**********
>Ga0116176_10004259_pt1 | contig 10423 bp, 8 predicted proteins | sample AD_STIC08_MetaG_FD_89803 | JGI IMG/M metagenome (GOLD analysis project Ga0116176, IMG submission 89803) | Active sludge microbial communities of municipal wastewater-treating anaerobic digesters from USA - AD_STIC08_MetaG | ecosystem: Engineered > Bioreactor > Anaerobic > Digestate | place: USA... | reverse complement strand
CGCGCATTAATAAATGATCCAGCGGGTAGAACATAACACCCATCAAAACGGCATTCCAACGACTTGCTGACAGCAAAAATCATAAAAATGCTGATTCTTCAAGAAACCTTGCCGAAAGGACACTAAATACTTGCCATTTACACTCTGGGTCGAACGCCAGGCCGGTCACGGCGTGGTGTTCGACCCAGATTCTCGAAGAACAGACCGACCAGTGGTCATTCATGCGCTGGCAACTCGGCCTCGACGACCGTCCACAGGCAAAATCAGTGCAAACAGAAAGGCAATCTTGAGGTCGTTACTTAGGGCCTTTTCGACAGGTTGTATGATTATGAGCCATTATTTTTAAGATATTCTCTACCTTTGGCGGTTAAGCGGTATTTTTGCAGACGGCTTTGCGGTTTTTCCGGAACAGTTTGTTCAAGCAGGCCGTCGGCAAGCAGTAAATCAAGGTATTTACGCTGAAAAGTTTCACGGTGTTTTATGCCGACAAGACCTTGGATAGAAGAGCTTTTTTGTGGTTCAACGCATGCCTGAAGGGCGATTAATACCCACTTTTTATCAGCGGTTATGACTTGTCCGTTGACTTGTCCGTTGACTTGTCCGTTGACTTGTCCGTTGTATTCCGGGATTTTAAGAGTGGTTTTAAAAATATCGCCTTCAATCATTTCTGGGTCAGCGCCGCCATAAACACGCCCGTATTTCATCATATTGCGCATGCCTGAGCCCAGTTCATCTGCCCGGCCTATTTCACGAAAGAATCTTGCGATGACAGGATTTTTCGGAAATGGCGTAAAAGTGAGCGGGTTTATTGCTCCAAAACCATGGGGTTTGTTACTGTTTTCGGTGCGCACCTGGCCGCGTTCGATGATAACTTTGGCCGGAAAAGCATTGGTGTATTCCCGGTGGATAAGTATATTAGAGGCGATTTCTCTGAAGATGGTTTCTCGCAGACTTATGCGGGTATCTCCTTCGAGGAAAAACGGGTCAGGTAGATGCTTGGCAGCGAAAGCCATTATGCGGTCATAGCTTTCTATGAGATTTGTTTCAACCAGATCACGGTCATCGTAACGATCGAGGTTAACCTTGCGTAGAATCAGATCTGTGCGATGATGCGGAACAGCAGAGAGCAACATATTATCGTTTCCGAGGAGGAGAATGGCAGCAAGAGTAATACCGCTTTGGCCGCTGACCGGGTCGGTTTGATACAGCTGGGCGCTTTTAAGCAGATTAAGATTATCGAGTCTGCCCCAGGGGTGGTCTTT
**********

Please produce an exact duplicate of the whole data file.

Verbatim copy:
>Ga0116176_10004259_pt1 | contig 10423 bp, 8 predicted proteins | sample AD_STIC08_MetaG_FD_89803 | JGI IMG/M metagenome (GOLD analysis project Ga0116176, IMG submission 89803) | Active sludge microbial communities of municipal wastewater-treating anaerobic digesters from USA - AD_STIC08_MetaG | ecosystem: Engineered > Bioreactor > Anaerobic > Digestate | place: USA... | reverse complement strand
CGCGCATTAATAAATGATCCAGCGGGTAGAACATAACACCCATCAAAACGGCATTCCAACGACTTGCTGACAGCAAAAATCATAAAAATGCTGATTCTTCAAGAAACCTTGCCGAAAGGACACTAAATACTTGCCATTTACACTCTGGGTCGAACGCCAGGCCGGTCACGGCGTGGTGTTCGACCCAGATTCTCGAAGAACAGACCGACCAGTGGTCATTCATGCGCTGGCAACTCGGCCTCGACGACCGTCCACAGGCAAAATCAGTGCAAACAGAAAGGCAATCTTGAGGTCGTTACTTAGGGCCTTTTCGACAGGTTGTATGATTATGAGCCATTATTTTTAAGATATTCTCTACCTTTGGCGGTTAAGCGGTATTTTTGCAGACGGCTTTGCGGTTTTTCCGGAACAGTTTGTTCAAGCAGGCCGTCGGCAAGCAGTAAATCAAGGTATTTACGCTGAAAAGTTTCACGGTGTTTTATGCCGACAAGACCTTGGATAGAAGAGCTTTTTTGTGGTTCAACGCATGCCTGAAGGGCGATTAATACCCACTTTTTATCAGCGGTTATGACTTGTCCGTTGACTTGTCCGTTGACTTGTCCGTTGACTTGTCCGTTGTATTCCGGGATTTTAAGAGTGGTTTTAAAAATATCGCCTTCAATCATTTCTGGGTCAGCGCCGCCATAAACACGCCCGTATTTCATCATATTGCGCATGCCTGAGCCCAGTTCATCTGCCCGGCCTATTTCACGAAAGAATCTTGCGATGACAGGATTTTTCGGAAATGGCGTAAAAGTGAGCGGGTTTATTGCTCCAAAACCATGGGGTTTGTTACTGTTTTCGGTGCGCACCTGGCCGCGTTCGATGATAACTTTGGCCGGAAAAGCATTGGTGTATTCCCGGTGGATAAGTATATTAGAGGCGATTTCTCTGAAGATGGTTTCTCGCAGACTTATGCGGGTATCTCCTTCGAGGAAAAACGGGTCAGGTAGATGCTTGGCAGCGAAAGCCATTATGCGGTCATAGCTTTCTATGAGATTTGTTTCAACCAGATCACGGTCATCGTAACGATCGAGGTTAACCTTGCGTAGAATCAGATCTGTGCGATGATGCGGAACAGCAGAGAGCAACATATTATCGTTTCCGAGGAGGAGAATGGCAGCAAGAGTAATACCGCTTTGGCCGCTGACCGGGTCGGTTTGATACAGCTGGGCGCTTTTAAGCAGATTAAGATTATCGAGTCTGCCCCAGGGGTGGTCTTT